Seattle Storm guard Tanisha Wright (30) protects the ball against Minnesota Lynx guard Candice Wiggins (11) in the second half of Game 3 of their WNBA basketball first-round playoff series, Tuesday, Oct. 2, 2012, in Minneapolis. The Lynx won 73-72. (AP Photo/Stacy Bengs)

In the same year that Title IX celebrates its 40th anniversary, the Bikini Basketball Association announced its launch. Following in the footsteps of the Lingerie Football League, the BBA will feature six teams of half naked competitive female athletes.

Title IX has been critical in providing numerous female athletes with the ability to play sports at their respective schools, but there’s a larger issue when it comes to women’s sports that needs to be addressed. Merely existing isn’t enough—we should expect more than the offensive and hyper sexualized norms that permeate sports culture.

My gripe isn’t with the women who opt into playing for the league, but with the larger systems and economic forces that circumscribe choices and channel female athletes into choosing to play ball in a bikini for pay. We live in a culture where sex sells, especially when it comes to women’s sports and the (frequently) male executives who oversee their marketing and branding.

In an August 2011 article for The Nation titled “Sex Sells Sex, Not Women’s Sports,” Mary Jo Kane writes, “Scholars have long argued that a major consequence of the media’s tendency to sexualize women’s athletic accomplishments is the reinforcement of their status as second-class citizens in one of the most powerful economic, social and political institutions on the planet.”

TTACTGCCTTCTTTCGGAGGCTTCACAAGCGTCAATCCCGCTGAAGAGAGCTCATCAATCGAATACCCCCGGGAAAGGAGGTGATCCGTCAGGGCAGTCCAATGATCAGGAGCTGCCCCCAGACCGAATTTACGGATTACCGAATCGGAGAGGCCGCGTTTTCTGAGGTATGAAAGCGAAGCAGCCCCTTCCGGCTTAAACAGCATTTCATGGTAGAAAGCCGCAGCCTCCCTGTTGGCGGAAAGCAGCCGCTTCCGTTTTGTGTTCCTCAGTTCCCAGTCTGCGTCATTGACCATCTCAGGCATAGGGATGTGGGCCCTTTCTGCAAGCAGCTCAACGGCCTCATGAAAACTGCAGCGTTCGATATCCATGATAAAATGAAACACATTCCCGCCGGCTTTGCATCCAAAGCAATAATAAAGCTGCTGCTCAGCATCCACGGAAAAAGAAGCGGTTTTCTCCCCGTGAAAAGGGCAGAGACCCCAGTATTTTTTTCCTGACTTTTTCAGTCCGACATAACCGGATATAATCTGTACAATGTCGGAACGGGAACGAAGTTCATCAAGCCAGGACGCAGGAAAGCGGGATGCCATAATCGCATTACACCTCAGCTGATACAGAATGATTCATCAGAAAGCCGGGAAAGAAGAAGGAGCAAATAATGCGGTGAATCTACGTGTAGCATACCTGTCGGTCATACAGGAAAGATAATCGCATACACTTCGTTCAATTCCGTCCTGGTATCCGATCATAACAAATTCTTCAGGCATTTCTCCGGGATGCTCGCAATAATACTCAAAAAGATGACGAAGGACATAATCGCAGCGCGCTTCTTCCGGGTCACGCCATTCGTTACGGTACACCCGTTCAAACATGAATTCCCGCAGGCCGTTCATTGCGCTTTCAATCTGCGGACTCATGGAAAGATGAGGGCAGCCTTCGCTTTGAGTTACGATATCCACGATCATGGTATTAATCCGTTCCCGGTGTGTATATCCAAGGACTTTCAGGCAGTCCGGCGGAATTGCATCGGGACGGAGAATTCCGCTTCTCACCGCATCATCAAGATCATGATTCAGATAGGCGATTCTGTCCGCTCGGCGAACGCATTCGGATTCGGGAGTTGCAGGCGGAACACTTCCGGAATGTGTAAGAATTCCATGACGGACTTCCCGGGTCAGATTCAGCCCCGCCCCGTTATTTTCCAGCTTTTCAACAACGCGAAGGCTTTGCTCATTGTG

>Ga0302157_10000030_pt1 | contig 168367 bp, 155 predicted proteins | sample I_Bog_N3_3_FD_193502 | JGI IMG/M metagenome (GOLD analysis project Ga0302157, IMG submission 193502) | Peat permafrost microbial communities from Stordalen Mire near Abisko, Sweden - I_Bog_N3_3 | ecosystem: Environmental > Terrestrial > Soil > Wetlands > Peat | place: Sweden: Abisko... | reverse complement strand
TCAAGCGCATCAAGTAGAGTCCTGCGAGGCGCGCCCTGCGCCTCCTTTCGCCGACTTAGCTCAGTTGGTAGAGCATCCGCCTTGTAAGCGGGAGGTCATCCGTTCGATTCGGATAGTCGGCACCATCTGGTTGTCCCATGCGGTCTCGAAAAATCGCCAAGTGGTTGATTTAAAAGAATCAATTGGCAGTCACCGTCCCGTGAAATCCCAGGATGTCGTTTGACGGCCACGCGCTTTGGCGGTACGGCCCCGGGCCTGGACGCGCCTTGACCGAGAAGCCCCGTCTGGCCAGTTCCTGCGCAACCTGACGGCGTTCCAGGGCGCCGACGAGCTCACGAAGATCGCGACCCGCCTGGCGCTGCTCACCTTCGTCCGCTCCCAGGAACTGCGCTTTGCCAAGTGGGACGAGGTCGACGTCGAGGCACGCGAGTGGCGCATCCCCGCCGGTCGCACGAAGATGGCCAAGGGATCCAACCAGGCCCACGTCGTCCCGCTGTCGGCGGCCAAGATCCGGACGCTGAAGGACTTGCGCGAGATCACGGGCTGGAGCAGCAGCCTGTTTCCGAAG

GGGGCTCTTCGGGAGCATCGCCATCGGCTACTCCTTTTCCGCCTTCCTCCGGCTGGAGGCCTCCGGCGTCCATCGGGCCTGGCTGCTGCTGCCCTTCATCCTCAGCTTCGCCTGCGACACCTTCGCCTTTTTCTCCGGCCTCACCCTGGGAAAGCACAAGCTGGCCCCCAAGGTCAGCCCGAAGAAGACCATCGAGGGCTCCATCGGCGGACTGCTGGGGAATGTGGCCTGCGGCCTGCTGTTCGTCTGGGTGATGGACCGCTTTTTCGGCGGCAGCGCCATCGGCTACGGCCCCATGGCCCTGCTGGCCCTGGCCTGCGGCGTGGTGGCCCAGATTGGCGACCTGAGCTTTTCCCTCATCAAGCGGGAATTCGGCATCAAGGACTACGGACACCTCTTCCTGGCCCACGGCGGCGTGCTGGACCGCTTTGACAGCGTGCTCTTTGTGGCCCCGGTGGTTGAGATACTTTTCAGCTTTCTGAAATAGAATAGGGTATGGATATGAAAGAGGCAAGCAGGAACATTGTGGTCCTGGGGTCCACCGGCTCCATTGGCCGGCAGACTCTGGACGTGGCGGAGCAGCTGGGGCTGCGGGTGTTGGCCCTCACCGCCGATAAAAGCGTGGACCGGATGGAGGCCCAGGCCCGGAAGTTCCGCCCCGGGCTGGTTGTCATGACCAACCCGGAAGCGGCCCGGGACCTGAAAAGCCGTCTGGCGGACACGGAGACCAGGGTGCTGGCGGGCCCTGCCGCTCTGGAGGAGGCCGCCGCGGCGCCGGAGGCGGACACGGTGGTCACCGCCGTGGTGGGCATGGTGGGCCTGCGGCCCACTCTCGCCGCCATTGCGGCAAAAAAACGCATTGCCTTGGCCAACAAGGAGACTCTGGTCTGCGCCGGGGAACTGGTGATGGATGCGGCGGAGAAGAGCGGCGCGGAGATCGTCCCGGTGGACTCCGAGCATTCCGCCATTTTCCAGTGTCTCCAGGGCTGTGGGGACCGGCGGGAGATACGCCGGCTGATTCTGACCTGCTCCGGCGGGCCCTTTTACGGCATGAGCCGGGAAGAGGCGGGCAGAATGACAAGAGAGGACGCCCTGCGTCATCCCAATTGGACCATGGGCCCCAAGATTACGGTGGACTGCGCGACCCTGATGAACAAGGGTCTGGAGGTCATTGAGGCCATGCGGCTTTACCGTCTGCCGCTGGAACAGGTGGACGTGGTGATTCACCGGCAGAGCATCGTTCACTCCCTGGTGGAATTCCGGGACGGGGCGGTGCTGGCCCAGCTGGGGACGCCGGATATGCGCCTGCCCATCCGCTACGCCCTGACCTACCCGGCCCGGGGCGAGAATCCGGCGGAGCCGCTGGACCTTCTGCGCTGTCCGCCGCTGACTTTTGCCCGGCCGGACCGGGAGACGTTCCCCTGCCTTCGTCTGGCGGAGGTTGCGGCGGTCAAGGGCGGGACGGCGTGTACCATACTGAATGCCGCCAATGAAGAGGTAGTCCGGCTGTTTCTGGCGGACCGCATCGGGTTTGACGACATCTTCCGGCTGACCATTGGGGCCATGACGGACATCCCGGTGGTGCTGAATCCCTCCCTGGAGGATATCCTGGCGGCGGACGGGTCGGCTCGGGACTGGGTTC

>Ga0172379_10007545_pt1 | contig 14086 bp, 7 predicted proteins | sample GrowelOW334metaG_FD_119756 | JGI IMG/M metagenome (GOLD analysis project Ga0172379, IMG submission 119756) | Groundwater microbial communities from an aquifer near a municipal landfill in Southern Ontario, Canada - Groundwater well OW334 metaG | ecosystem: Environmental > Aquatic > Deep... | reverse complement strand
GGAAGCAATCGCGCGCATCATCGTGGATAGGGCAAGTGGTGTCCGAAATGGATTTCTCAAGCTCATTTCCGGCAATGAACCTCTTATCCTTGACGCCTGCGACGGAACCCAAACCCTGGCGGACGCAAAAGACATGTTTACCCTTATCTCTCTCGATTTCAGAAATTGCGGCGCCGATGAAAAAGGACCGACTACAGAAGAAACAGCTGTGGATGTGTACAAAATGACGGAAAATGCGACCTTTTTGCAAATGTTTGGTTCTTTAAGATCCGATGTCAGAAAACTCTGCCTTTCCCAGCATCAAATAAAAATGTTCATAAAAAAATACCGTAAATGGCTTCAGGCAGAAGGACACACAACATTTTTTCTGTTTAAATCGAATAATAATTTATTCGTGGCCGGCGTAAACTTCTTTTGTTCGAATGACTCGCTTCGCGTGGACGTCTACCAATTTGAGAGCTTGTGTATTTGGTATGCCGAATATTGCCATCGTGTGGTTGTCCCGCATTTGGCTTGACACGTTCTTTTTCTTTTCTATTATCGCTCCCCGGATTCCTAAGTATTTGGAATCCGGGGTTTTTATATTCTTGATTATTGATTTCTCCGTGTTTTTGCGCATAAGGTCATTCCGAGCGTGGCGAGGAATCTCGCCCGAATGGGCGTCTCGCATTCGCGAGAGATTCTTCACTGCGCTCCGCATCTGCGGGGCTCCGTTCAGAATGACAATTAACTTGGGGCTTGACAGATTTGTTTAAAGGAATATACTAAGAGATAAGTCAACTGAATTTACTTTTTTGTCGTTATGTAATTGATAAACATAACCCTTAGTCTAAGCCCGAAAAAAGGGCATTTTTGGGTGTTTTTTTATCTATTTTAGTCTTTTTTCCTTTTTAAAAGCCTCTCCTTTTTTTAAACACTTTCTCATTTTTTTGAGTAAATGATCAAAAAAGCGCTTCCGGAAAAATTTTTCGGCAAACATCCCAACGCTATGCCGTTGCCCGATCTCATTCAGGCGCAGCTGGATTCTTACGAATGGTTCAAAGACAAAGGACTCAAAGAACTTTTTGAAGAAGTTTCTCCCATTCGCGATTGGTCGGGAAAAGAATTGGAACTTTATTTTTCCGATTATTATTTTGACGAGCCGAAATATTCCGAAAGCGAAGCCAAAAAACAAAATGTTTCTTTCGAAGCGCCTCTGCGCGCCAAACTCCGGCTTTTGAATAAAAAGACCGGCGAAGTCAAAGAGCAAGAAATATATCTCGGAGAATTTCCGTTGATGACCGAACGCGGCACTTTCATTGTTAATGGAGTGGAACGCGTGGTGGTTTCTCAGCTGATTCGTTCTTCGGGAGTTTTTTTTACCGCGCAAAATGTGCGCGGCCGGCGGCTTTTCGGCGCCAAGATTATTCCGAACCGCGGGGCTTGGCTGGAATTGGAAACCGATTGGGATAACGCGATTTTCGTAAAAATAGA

We can do better and expect more as sports fans, starting on college campuses.

We can start to eliminate this problem at the collegiate level by paying more attention to women’s college basketball. Sure, Geno Auriemma and the Uconn women have become household names, but they’re not the only women’s team who play college basketball worthy of our attention. Male athletes on campus don’t have to fight to be taken seriously, but they can play a positive role in encouraging fans to watch women’s college basketball instead of sexist spectacles like the BBA.

There should be great concern about what this Bikini Basketball Association says about us as individual fans and what it says about our society at large. It sends a message that we only take women’s sports seriously when players prance around nearly nude. Colleges and universities nationwide can become role models by speaking out against this standard and, in turn, encouraging a better environment for their own players.

Basketball season is around the corner. College teams are gearing up for exhibition and regular season games starting in November. Instead of perpetuating an ignorant cycle about sexuality and female athletes, challenge the status quo: refuse the expectations set by the BBA, pick a women’s college basketball team, and cheer them on this season.